Before the baby, my wife and I anticipated that we’d have barely any time to cook or do stuff around the house, so we did things like cook and freeze lots of extra casseroles and set up rest areas in the basement to escape to for a quick respite. Also, we basically just mentally prepared ourselves for getting no sleep, going slightly crazy, having a whole new set of fears, and going through a stressful time in our relationship.

Unknowingly, all those things also helped prepare us well for coronavirus and quarantine. While we weren’t really prepared for a pandemic (who was?!), we were prepared to embrace the sucky moments, and that helped us a lot.

2. Remember to Keep Checking in With Your Partner and Yourself

Things are going to be coming at you fast, and many times you’re just reacting to events. Then, suddenly, you realize the whole day went by.

You may not have really connected with your mate or yourself in some time. It’s absolutely imperative to carve out some time for you as a couple and just for yourself. If you are attacking the situation haphazardly, it doesn’t give you time to work on tactics, so the quickest and easiest way of starting that process is to get the kid(s) on a schedule. We used a combination of Babywise and Moms on Call.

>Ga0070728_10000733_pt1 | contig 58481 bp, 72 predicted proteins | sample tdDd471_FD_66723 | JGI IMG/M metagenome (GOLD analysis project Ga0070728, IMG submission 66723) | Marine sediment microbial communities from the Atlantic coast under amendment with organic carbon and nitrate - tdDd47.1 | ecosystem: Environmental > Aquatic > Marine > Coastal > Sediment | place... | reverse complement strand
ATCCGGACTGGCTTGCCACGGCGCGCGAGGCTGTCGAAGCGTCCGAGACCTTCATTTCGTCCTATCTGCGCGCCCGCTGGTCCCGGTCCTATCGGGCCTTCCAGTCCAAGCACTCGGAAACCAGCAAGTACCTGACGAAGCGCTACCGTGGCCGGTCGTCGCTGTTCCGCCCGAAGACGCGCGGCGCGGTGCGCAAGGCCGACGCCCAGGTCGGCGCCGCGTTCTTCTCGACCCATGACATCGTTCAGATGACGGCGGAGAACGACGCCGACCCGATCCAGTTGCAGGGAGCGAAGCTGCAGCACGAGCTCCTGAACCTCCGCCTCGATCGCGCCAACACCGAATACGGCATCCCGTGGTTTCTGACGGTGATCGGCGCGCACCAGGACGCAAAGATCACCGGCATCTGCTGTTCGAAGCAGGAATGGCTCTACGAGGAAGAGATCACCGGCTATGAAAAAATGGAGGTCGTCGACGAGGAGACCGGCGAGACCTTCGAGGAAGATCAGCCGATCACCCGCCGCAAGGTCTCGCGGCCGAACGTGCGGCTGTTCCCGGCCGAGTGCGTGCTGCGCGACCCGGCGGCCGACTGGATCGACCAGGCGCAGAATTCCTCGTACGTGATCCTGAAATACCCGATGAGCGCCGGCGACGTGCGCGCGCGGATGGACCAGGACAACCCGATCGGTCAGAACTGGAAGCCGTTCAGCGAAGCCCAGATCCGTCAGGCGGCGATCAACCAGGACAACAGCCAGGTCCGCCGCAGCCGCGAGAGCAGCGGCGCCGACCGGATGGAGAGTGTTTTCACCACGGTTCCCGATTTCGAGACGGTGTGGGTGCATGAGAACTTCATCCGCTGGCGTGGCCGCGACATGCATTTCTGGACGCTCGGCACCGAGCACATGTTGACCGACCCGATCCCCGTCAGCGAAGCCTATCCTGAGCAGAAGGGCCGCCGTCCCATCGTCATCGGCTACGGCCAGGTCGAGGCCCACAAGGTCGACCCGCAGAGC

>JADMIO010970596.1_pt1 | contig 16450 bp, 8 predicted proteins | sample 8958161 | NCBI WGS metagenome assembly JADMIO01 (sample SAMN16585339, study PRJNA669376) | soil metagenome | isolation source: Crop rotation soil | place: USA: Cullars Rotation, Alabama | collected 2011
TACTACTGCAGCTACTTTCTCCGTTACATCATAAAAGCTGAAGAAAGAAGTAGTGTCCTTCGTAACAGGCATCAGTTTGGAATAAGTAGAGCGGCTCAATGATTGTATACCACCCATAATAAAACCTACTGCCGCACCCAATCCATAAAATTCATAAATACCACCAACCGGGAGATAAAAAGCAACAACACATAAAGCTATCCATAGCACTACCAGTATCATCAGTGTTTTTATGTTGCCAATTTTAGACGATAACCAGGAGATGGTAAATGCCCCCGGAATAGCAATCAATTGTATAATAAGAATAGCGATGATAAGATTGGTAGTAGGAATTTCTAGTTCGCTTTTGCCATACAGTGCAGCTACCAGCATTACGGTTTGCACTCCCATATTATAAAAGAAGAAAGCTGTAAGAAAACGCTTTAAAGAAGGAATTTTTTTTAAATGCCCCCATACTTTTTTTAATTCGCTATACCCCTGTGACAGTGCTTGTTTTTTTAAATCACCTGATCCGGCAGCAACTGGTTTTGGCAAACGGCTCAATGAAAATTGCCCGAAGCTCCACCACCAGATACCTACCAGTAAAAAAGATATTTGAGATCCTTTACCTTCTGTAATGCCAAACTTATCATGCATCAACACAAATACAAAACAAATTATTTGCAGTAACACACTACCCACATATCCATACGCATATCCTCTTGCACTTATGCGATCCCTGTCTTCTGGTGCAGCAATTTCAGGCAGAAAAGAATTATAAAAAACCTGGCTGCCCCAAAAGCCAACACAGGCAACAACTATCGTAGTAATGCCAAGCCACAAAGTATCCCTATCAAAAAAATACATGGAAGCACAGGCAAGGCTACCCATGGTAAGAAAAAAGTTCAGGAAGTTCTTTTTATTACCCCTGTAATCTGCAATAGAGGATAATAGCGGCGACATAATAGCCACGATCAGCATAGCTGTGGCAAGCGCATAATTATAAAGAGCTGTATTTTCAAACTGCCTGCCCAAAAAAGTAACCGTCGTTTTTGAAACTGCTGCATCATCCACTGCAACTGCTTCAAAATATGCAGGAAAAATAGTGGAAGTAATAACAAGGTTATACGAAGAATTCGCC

Once we got the kids (sort of) on matching schedules, we could make time for each other and ourselves. When the kids would go down at night, we would grab some wine, sit outside, and hang out with each other for a bit and catch up. With two kids, it’s less like a family and more like each parent dealing with one kid. Sometimes, even though we were in the same house, we’d rarely see or spend time with each other.

Don’t forget to carve out time for yourself as an individual, too, so you can be at your best. On the weekends, my wife gets one day to sleep in and I get the other day. The parent on duty deals with the kids for that morning and lets the other parent sleep in, play on their phone, read, watch TV, or just not have to be responsible. This system serves to give the other person some much needed breathing room to reset and relax, making you happy and grateful.

3. Make Date Nights at Home Special

Any discussion about relationships, especially those with kids, advise that you need to plan date nights. I won’t be deviating from that. You absolutely need to set up date nights for many reasons.

The first reason is that the days just get away from you, especially in this period of pandemic. Every day becomes the same. Most relationships don’t end with a bang, but with a whimper. Things become stale and predictable with nothing to look forward to, so you need to create some fun things to do.

Date nights can, but don’t have to be, a big deal. But you need to actually schedule them. Put them in your Google or Outlook calendars. Not only does that give you a concrete day and time, but then it gives you something to think about and look forward to.